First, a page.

• Squeeze your glutes hard, and try to pull your pockets apart (this will help you lock your glutes even tighter).
  • Pull your rib cage down to activate your core musculature.
  • Pack the scaps and pull the bar off the rack.

That was just for the set-up, now for the actual lift:

  • Pull the bar down to your chest as if you were doing a row.  You want to have full scapular retraction at the bottom.
  • As you are about to drive the bar back up, drive your heels to the ground (your heels should NOT touch the ground, your heels should only get closer to the floor.
  • Drive your shoulders into the bench and push hard towards the ceiling.
  • Make sure you maintain all the cues above in the set-up through-out the entire range of motion and through-out every rep completed.

Why make the bench technique so complicated?

Well for starters, force production starts from the ground up.  If you want to lift maximal weight, you must push hard through the floor to help increase force production.  The same reason we drive our shoulder blades into the bench as we push the weight up.

The scaps stayed packed so the chest musculature can perform its role maximally.  If we shrug or let our shoulders round out at the top we use other muscles to assist in the lift making us weaker rather then stronger. For you guys who are naturally strong and are lifting over 315 with bad technique, imagine how much you can bench if you use good technique and follow these techniques.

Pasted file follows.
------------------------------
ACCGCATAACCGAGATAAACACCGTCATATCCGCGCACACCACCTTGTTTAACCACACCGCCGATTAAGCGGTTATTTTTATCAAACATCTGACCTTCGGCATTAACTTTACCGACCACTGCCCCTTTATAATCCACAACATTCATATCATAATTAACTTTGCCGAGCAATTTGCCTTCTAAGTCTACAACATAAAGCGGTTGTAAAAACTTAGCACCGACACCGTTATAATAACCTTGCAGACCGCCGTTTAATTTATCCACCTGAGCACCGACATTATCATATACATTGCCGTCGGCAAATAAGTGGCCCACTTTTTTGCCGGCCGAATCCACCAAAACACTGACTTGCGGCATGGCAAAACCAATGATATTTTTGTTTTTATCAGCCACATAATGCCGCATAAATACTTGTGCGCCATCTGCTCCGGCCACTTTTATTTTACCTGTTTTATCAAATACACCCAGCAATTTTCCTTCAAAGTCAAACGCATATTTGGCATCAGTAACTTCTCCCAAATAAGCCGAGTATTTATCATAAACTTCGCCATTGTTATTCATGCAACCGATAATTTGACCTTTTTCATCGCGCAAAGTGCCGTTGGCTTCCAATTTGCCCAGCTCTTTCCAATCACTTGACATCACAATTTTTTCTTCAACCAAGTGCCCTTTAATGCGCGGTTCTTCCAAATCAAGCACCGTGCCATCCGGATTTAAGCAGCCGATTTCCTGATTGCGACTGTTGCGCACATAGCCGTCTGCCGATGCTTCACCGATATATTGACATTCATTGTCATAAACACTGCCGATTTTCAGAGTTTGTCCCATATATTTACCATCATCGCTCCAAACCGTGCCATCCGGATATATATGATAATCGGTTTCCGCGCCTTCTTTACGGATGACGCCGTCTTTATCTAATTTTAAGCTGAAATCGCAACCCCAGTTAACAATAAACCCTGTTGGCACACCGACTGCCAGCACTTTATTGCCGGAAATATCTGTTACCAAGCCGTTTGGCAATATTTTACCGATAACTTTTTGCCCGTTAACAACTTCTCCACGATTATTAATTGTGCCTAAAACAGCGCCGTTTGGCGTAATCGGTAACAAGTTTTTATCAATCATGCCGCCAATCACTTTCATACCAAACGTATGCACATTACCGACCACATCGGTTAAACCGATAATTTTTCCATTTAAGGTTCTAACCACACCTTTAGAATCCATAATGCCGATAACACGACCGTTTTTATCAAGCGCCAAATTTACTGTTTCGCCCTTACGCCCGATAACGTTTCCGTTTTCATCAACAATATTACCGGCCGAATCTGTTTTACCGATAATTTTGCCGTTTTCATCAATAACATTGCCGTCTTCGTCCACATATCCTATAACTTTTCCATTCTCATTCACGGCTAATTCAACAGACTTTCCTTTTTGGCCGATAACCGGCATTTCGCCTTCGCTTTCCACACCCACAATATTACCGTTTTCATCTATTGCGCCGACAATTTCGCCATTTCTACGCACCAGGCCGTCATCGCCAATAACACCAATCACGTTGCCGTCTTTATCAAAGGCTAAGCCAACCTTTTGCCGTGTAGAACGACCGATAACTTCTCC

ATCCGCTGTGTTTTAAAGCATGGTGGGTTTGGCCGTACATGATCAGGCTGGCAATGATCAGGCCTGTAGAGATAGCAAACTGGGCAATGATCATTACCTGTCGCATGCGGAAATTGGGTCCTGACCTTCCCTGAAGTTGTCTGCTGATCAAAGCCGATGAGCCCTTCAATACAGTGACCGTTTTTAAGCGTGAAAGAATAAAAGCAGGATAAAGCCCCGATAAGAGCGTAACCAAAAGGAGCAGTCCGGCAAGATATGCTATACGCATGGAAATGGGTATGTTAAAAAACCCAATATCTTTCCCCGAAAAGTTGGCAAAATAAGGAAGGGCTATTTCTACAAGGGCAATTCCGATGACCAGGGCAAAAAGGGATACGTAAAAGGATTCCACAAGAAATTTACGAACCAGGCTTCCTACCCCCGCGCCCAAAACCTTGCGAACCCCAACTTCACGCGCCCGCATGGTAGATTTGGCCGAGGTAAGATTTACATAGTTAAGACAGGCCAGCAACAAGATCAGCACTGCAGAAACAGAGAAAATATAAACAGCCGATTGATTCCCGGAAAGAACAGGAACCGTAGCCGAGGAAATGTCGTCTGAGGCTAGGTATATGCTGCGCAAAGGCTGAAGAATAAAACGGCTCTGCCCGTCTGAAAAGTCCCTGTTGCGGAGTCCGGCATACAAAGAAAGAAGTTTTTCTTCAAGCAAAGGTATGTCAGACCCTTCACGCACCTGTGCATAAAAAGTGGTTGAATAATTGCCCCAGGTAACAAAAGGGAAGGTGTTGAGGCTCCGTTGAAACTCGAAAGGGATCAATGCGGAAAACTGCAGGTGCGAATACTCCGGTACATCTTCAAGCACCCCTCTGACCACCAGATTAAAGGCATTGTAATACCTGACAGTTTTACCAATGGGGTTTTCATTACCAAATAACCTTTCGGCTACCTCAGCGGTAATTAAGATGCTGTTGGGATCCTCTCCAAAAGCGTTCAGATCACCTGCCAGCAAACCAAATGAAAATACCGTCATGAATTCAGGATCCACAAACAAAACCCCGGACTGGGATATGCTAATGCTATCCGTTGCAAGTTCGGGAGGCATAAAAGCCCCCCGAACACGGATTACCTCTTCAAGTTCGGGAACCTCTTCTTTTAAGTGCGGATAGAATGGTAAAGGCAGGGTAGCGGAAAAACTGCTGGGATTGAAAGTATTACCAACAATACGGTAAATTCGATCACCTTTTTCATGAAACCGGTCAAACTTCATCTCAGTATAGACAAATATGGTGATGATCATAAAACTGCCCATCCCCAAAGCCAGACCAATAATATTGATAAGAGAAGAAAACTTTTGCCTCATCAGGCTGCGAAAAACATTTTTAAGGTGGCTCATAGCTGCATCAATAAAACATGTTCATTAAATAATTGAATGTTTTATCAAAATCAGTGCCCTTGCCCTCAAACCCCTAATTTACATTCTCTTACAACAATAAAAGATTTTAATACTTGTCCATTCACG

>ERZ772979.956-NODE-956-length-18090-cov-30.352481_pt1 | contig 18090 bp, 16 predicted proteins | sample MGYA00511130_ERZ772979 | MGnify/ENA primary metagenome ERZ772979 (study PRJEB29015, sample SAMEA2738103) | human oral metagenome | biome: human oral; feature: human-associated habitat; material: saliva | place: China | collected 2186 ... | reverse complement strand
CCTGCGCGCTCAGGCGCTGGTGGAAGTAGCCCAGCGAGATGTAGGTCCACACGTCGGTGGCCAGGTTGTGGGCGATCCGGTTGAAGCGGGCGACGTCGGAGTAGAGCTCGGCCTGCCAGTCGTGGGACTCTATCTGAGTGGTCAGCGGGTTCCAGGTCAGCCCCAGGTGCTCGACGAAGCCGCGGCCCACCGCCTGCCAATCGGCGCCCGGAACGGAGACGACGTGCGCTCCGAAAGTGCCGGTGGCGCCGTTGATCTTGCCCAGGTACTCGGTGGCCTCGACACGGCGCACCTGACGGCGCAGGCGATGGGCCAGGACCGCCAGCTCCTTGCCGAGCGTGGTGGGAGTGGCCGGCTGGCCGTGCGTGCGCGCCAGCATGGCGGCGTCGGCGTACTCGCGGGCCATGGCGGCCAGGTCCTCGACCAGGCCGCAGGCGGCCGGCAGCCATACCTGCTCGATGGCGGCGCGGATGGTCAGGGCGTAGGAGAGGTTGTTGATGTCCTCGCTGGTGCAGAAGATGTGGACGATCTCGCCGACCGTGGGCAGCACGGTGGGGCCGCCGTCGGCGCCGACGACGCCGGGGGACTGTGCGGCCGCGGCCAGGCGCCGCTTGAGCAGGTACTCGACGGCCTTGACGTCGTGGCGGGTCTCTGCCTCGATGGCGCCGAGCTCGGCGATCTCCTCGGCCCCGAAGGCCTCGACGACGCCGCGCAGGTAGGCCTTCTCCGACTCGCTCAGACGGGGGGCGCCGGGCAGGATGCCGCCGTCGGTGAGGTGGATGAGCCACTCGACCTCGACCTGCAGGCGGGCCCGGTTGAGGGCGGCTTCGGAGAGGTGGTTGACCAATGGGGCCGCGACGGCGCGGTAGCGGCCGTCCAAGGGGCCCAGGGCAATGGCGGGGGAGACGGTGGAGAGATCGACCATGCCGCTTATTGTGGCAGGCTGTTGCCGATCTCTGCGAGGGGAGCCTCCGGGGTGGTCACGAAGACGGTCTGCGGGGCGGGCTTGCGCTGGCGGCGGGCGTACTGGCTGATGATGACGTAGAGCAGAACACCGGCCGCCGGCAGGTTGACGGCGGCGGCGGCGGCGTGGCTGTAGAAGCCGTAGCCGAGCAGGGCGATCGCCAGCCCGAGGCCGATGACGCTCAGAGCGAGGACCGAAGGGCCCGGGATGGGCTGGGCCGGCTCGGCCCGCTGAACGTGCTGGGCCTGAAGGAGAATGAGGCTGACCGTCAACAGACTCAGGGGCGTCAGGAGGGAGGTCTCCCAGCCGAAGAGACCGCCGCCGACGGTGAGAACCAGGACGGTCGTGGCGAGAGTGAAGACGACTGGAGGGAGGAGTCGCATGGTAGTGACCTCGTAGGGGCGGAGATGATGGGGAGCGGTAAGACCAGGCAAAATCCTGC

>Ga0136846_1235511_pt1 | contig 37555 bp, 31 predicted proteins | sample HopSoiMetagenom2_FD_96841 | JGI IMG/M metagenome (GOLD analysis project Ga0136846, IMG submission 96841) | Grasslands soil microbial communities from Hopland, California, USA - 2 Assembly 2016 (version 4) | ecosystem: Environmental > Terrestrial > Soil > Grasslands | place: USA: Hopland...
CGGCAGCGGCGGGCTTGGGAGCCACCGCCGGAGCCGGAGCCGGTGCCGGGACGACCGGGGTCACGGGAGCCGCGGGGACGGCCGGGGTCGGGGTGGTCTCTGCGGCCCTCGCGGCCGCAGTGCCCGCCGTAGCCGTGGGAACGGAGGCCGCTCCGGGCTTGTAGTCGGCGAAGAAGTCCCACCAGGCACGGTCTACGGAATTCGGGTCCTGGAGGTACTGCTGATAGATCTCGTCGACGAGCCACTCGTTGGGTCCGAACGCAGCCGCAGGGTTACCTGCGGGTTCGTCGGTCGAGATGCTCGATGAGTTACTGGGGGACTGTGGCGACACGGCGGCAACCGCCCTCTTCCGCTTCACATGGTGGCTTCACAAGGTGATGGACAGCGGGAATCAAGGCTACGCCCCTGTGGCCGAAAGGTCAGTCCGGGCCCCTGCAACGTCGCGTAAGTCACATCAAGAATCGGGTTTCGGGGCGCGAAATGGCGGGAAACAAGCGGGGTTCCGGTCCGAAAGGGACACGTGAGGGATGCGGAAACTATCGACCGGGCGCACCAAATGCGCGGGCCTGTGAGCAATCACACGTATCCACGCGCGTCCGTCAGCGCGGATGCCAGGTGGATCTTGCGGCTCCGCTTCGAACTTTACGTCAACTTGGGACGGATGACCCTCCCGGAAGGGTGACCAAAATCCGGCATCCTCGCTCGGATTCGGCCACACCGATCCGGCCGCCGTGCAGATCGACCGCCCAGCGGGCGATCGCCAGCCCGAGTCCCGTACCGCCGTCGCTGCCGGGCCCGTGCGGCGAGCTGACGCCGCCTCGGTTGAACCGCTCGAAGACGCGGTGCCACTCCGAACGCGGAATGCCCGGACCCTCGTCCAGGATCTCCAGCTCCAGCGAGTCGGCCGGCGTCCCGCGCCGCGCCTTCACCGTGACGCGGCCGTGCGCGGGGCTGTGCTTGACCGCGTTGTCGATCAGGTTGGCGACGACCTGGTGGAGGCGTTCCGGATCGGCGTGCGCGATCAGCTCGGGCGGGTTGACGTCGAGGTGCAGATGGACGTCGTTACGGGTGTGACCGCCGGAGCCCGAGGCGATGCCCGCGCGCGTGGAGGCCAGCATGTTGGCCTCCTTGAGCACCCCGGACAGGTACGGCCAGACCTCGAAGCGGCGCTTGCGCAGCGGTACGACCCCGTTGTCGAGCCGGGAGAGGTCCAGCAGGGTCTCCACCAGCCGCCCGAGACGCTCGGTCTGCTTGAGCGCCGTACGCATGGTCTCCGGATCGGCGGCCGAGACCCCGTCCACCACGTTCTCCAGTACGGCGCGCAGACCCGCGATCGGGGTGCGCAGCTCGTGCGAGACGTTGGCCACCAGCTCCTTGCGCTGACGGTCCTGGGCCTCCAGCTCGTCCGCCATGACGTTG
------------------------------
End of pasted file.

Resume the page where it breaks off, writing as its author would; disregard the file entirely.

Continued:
One of the biggest mistakes people make in the bench press is dropping the bar to their chest. You MUST, I will repeat this: YOU MUST have tension in your back through out the entire range of motion.  Your body is like a rubber band.  Your body stores energy within it so you can use it later.  The best example of this is you can jump higher with a running start then you could from a stand still.  By pulling down you will allow greater eccentric loading on the body, so when it comes time for the concentric portion, the weight will just explode off your chest.  This may take some time to get adjusted to, but it will surely pay off in the long run if you get the movement down pack.

BENEFITS TO THE BENCH PRESS

  1. Increased Muscle Mass – Every guy wants big pecs.  It is aesthetically pleasing, and will earn you respect from all around you.  Plus it will allow you become Mr. Romeo and help you get that lady you’ve been eying.
  2. Increased Strength – Both men and women can benefit from increased strength.  The compound movement of the bench press will help increase chest strength, tricep strength, and to a small degree, back strength (mostly in a stabilizing role).